Puff pigments are readily available on the open market from suppliers such as Pioneer Chemical of Greenville, S.C. They typically contain a puffing agent and, when desirable, a binding agent. When a puff pigment is applied to the surface of a substrate, such as a fabric, and the substrate is exposed to elevated temperature, the puffing agent forms a gas which causes the pigment to rise and create a three-dimensional shape on the substrate. A binding agent is often added to the puff pigment for the purpose of enhancing the pigment's adherence to the fabric. The aforementioned nonwoven fabric comprised of continuous, multi-component splittable fibers is particularly adept at holding the puff pigment in place at least partly due to its microdenier sized individual filament fibers which greatly increase the surface area of the fabric. Even with this increased surface area, it may, nonetheless, be desirable to use a puff pigment that contains a binding agent for certain end-use applications of the product such as, for example, cleaning cloths.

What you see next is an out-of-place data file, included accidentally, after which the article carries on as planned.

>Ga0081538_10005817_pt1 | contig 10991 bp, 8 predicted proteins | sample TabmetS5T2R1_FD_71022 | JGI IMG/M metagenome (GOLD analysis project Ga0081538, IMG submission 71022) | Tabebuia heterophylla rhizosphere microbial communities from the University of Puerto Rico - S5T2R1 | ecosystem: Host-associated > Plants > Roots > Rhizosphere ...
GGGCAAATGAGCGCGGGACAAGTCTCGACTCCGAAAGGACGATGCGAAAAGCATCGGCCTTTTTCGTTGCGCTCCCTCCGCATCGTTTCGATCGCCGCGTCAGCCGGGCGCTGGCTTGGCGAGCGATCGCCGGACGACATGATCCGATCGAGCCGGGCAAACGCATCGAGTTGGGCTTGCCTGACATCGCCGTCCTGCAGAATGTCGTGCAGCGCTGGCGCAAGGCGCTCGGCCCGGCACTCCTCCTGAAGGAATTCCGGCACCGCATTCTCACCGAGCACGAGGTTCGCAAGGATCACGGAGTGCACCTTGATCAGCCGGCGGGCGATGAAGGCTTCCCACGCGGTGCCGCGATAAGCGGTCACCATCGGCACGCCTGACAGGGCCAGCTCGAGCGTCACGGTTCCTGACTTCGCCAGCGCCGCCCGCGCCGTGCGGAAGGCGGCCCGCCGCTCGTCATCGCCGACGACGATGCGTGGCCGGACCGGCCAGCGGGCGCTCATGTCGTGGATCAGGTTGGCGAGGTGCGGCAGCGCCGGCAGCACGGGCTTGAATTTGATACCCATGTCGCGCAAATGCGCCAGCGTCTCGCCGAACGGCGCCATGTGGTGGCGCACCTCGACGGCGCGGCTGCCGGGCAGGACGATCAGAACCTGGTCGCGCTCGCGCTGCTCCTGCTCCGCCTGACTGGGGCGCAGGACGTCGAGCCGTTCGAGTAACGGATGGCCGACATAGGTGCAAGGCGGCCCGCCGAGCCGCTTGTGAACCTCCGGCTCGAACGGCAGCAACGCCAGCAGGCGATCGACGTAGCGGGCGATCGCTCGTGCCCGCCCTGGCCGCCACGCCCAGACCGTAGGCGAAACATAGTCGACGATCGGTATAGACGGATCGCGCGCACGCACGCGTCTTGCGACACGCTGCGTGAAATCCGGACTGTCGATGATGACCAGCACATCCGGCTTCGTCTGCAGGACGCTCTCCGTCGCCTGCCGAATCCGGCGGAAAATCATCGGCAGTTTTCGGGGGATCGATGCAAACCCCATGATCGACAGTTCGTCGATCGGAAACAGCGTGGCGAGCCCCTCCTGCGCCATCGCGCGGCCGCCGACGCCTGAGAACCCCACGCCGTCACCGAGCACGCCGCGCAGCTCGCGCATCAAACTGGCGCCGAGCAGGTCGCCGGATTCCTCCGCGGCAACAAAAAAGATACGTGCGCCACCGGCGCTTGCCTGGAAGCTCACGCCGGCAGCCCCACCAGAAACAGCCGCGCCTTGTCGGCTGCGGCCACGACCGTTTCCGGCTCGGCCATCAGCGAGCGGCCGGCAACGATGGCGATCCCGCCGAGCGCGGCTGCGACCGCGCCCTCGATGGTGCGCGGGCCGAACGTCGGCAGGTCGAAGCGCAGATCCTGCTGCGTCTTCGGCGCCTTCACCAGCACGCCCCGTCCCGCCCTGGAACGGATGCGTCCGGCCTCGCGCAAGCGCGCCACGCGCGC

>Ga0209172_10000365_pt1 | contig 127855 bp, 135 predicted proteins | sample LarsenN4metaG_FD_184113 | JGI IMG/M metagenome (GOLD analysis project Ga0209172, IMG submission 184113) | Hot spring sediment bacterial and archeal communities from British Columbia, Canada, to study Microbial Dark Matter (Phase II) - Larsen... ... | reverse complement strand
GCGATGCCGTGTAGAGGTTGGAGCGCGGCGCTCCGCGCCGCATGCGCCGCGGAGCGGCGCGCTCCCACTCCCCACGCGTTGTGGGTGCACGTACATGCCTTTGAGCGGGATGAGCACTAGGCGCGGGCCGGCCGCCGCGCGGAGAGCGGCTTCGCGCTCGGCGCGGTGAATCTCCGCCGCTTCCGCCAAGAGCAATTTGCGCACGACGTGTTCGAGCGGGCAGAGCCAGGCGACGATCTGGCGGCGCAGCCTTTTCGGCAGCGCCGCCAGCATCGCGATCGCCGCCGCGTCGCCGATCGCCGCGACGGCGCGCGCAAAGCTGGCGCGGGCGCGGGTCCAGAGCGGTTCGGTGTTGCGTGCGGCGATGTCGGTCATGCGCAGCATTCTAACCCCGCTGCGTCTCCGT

In one aspect of the invention, the process of the current invention requires no special equipment; standard textile dyeing and finishing equipment can be employed. By way of example, a nonwoven fabric, either previously dyed or left undyed, is attached to a rotary screen printing machine. The desired screen is inserted on the machine, and then a selected puff pigment is added to the machine. The squeegee in the screen forces the puff pigment through the holes in the screen, thereby forming a printed pattern on the fabric below. The fabric typically moves in a continuous fashion to a drying oven where the puff pigment is dried. This drying step triggers the puffing agent to form a gas thereby causing the pigment to rise. Drying can be accomplished by any technique typically used in manufacturing operations, such as dry heat from a tenter frame, microwave energy, infrared heating, steam, superheated steam, autoclaving, etc. or any combination thereof. The fabric is subsequently exposed to a higher temperature curing oven which activates the binder in the puff pigment; the binder generally enhances the adherence between the pigment and the fabric. The amount of puff pigment required depends on the pattern chosen for the fabric, and this will typically be determined by the fabric's end-use. Some patterns provide less than 2% print coverage on the fabric as shown, for example, in FIG. 4, while others may provide 60% or more print coverage. It may be preferable that the print coverage be between about 2% and about 60% as shown, for example, in FIGS. 2 and 3, or even more preferably, perhaps between about 5% and about 30% as shown, for example, in FIG. 1. The drying and curing temperatures may vary depending on the exact chemistry of the puff pigment employed for the printing process. The puff pigments vary in viscosity and chemical composition due such options as binding agents, which may be added for optimum performance. It is also contemplated that both sides of the fabric may be printed according to the method of the current invention.